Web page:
Choosing the Substrate
Inoculating logs with the shiitake fungus is a common cultivation method in Japan and it's believed to produce better tasting mushrooms than using a sawdust medium. The shiitake fungus breaks down cellulose in wood and then consumes the by-product, glucose, as an energy source.
Like all fungi, the shiitake fungus can only grow on a limited number of tree species. Sawtooth Oak, Serrata Beech and Japanese Beech are the most common trees used for shiitake mushroom cultivation. Using the small logs and branches that sprout from stumps is more economical and time-efficient than using new trees planted from seed.
Inoculating the Logs
The farmers begin the inoculation process once the logs have been harvested from the forest. This is done by drilling holes in the logs and inoculating them with "spawn," which is the mix of the desired shiitake fungus strain, sawdust, grains and other nutrients. Although there's only one mushroom harvest per year, logs can be used for three consecutive years. These logs are ready to become mushroom food!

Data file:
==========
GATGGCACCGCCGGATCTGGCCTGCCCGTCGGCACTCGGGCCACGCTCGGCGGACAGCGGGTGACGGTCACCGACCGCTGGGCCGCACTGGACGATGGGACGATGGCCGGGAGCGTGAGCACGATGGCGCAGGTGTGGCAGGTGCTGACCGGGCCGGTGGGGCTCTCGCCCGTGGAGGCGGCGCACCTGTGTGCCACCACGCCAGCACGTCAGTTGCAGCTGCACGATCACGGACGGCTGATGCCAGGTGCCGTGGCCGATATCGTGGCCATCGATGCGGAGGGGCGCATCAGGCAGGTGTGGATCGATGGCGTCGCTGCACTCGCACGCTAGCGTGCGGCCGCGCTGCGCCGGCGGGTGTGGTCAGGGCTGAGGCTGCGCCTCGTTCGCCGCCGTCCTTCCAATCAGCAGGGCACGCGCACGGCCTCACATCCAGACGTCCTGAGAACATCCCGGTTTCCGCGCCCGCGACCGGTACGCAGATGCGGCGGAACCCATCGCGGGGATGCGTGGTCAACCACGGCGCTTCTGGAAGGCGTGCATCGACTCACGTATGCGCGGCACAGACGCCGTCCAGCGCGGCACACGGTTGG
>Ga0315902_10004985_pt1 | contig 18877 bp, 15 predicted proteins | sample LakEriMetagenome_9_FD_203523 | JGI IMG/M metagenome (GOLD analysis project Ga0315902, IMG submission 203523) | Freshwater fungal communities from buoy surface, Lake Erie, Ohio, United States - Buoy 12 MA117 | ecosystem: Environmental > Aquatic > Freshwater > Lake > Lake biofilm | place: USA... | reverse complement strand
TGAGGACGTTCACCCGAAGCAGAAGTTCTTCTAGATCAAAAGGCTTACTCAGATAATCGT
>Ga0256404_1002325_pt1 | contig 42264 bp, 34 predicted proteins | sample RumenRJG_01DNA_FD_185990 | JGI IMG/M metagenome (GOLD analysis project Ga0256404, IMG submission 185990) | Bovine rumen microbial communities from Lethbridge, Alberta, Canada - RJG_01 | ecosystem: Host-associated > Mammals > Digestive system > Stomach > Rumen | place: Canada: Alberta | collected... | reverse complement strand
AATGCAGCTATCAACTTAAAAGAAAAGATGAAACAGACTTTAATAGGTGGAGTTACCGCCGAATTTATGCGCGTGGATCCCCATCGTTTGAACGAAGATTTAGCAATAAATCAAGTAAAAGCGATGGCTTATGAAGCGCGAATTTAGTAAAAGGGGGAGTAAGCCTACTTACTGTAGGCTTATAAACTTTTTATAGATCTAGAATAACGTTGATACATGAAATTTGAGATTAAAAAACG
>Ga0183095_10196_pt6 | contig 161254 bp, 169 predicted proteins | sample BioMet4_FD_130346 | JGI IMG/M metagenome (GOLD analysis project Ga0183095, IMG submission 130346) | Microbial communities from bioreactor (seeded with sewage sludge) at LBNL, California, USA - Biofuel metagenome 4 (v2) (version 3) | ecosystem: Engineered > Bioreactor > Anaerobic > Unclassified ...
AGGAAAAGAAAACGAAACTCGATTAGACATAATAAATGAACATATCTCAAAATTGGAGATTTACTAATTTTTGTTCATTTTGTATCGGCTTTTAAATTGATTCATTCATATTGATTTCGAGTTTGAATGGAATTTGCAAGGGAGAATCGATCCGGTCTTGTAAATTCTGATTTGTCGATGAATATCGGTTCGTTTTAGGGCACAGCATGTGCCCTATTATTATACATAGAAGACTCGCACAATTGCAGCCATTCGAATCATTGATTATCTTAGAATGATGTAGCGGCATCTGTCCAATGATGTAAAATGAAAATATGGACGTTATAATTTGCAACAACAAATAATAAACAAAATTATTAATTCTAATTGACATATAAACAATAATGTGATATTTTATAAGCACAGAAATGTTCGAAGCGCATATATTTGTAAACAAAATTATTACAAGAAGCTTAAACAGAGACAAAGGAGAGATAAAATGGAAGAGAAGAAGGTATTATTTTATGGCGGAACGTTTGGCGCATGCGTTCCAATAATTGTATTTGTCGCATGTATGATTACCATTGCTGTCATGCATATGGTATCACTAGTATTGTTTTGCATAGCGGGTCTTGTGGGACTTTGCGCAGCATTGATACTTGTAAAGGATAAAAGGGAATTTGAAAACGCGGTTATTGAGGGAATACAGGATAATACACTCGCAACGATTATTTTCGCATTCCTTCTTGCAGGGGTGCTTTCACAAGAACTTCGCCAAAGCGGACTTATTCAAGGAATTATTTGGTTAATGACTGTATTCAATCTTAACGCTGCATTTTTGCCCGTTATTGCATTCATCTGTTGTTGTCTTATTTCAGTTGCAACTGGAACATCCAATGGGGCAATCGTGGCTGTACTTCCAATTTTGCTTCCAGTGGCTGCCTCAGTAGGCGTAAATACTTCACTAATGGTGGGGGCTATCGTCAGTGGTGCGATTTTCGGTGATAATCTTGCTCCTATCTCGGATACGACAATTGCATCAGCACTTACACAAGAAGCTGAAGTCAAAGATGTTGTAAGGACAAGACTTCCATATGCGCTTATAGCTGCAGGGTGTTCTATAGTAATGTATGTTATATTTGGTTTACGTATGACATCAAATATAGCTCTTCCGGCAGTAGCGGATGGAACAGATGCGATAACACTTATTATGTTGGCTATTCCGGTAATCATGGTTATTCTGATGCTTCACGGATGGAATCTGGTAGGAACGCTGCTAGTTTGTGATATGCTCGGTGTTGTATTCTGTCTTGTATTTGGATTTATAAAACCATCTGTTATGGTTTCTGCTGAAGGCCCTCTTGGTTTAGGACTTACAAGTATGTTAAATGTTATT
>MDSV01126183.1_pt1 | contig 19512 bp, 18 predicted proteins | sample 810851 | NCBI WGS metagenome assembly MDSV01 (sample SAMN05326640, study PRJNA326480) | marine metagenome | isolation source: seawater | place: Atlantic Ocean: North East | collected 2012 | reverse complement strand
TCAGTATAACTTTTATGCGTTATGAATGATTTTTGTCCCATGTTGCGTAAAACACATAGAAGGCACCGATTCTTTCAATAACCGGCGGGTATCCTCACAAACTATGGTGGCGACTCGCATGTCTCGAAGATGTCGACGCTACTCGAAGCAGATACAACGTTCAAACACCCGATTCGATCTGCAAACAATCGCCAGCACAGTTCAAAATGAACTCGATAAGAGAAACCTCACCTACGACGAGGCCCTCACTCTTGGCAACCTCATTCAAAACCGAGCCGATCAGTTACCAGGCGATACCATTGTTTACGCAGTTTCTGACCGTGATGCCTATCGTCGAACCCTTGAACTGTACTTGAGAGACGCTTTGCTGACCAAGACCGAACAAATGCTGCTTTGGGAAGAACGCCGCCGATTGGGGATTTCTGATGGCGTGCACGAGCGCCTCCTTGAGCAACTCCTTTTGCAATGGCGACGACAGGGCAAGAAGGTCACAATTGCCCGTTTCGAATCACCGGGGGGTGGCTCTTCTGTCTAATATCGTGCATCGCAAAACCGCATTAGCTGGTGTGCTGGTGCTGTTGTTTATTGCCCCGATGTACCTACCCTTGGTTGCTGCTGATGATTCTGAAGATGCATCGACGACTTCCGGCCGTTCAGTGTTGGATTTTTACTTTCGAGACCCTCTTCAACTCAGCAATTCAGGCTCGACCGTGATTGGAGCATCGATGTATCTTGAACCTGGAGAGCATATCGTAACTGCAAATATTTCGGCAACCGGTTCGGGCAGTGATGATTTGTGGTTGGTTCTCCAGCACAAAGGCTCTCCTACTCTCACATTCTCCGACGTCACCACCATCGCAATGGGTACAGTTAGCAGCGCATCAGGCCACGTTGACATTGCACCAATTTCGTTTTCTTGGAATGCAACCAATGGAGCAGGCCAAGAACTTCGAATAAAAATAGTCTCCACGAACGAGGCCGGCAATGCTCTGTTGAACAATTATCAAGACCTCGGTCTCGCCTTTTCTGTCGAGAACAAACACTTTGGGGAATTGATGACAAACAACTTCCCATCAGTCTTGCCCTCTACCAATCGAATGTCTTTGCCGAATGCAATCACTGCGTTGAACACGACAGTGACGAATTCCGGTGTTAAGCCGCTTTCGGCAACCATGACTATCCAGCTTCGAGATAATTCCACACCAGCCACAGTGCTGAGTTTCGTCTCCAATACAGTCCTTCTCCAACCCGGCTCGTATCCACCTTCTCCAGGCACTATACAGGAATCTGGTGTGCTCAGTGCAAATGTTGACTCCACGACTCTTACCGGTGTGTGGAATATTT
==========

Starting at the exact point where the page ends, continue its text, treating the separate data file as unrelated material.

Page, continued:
Sealing the Inoculation
Sealing prevents contamination and stops other fungi from entering the log. The holes in the wood are often sealed with wax—the wide-set polka-dot pattern is to ensure that the fungi have adequate space to grow and do not compete with neighboring networks for resources.
The logs are then left uncovered near the forest for over half a year until the mushrooms, the fruiting bodies of fungi, emerge in either spring or fall. Farmers must keep the logs moist and cool.
During this time, the mycelium, the vegetative part of the fungus, grows and branches in and around the wood—much like roots in soil. As you can see above on the first year logs (post-inoculation and pre-fruiting), the white polka dot-like patterns are the branching mycelium networks.
Harvesting Shiitake Mushrooms
The mushrooms emerge when the shiitake fungus starts to fruit. The farmers usually bring the logs back indoors to the laying yard at this stage in order to prevent animals or other pests from eating or damaging the mushrooms.
After the harvest, the shiitake wind up in grocery stores and restaurants, ready to be eaten.